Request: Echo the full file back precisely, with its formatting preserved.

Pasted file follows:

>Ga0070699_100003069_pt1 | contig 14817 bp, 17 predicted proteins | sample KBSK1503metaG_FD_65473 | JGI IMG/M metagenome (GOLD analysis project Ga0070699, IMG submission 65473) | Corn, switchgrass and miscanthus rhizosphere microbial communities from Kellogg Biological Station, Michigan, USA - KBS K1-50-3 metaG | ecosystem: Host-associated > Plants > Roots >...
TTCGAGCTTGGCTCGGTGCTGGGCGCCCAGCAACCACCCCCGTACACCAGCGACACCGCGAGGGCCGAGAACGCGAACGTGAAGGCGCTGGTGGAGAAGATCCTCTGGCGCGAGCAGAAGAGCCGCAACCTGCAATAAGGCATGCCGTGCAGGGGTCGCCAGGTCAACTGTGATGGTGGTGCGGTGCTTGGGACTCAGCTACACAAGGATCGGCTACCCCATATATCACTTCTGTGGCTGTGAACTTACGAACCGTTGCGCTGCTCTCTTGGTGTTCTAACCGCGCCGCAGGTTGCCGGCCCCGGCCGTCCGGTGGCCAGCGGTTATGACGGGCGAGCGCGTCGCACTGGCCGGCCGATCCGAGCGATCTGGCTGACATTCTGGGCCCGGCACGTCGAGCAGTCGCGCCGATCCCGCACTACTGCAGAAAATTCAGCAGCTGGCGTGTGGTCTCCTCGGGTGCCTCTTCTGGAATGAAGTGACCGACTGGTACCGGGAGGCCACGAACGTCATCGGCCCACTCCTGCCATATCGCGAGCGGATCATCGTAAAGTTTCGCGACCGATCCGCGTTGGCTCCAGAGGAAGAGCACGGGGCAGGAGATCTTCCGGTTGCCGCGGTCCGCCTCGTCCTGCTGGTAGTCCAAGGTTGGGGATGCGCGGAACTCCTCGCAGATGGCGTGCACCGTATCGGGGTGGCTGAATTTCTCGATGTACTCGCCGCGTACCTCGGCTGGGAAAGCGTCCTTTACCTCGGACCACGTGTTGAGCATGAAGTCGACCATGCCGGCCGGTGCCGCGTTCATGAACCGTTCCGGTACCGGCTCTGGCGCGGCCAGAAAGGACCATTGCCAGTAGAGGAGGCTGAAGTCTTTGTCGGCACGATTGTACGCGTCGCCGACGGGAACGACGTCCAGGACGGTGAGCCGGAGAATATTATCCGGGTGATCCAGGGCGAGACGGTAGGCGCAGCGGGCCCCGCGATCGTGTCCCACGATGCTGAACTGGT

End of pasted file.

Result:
>Ga0070699_100003069_pt1 | contig 14817 bp, 17 predicted proteins | sample KBSK1503metaG_FD_65473 | JGI IMG/M metagenome (GOLD analysis project Ga0070699, IMG submission 65473) | Corn, switchgrass and miscanthus rhizosphere microbial communities from Kellogg Biological Station, Michigan, USA - KBS K1-50-3 metaG | ecosystem: Host-associated > Plants > Roots >...
TTCGAGCTTGGCTCGGTGCTGGGCGCCCAGCAACCACCCCCGTACACCAGCGACACCGCGAGGGCCGAGAACGCGAACGTGAAGGCGCTGGTGGAGAAGATCCTCTGGCGCGAGCAGAAGAGCCGCAACCTGCAATAAGGCATGCCGTGCAGGGGTCGCCAGGTCAACTGTGATGGTGGTGCGGTGCTTGGGACTCAGCTACACAAGGATCGGCTACCCCATATATCACTTCTGTGGCTGTGAACTTACGAACCGTTGCGCTGCTCTCTTGGTGTTCTAACCGCGCCGCAGGTTGCCGGCCCCGGCCGTCCGGTGGCCAGCGGTTATGACGGGCGAGCGCGTCGCACTGGCCGGCCGATCCGAGCGATCTGGCTGACATTCTGGGCCCGGCACGTCGAGCAGTCGCGCCGATCCCGCACTACTGCAGAAAATTCAGCAGCTGGCGTGTGGTCTCCTCGGGTGCCTCTTCTGGAATGAAGTGACCGACTGGTACCGGGAGGCCACGAACGTCATCGGCCCACTCCTGCCATATCGCGAGCGGATCATCGTAAAGTTTCGCGACCGATCCGCGTTGGCTCCAGAGGAAGAGCACGGGGCAGGAGATCTTCCGGTTGCCGCGGTCCGCCTCGTCCTGCTGGTAGTCCAAGGTTGGGGATGCGCGGAACTCCTCGCAGATGGCGTGCACCGTATCGGGGTGGCTGAATTTCTCGATGTACTCGCCGCGTACCTCGGCTGGGAAAGCGTCCTTTACCTCGGACCACGTGTTGAGCATGAAGTCGACCATGCCGGCCGGTGCCGCGTTCATGAACCGTTCCGGTACCGGCTCTGGCGCGGCCAGAAAGGACCATTGCCAGTAGAGGAGGCTGAAGTCTTTGTCGGCACGATTGTACGCGTCGCCGACGGGAACGACGTCCAGGACGGTGAGCCGGAGAATATTATCCGGGTGATCCAGGGCGAGACGGTAGGCGCAGCGGGCCCCGCGATCGTGTCCCACGATGCTGAACTGGT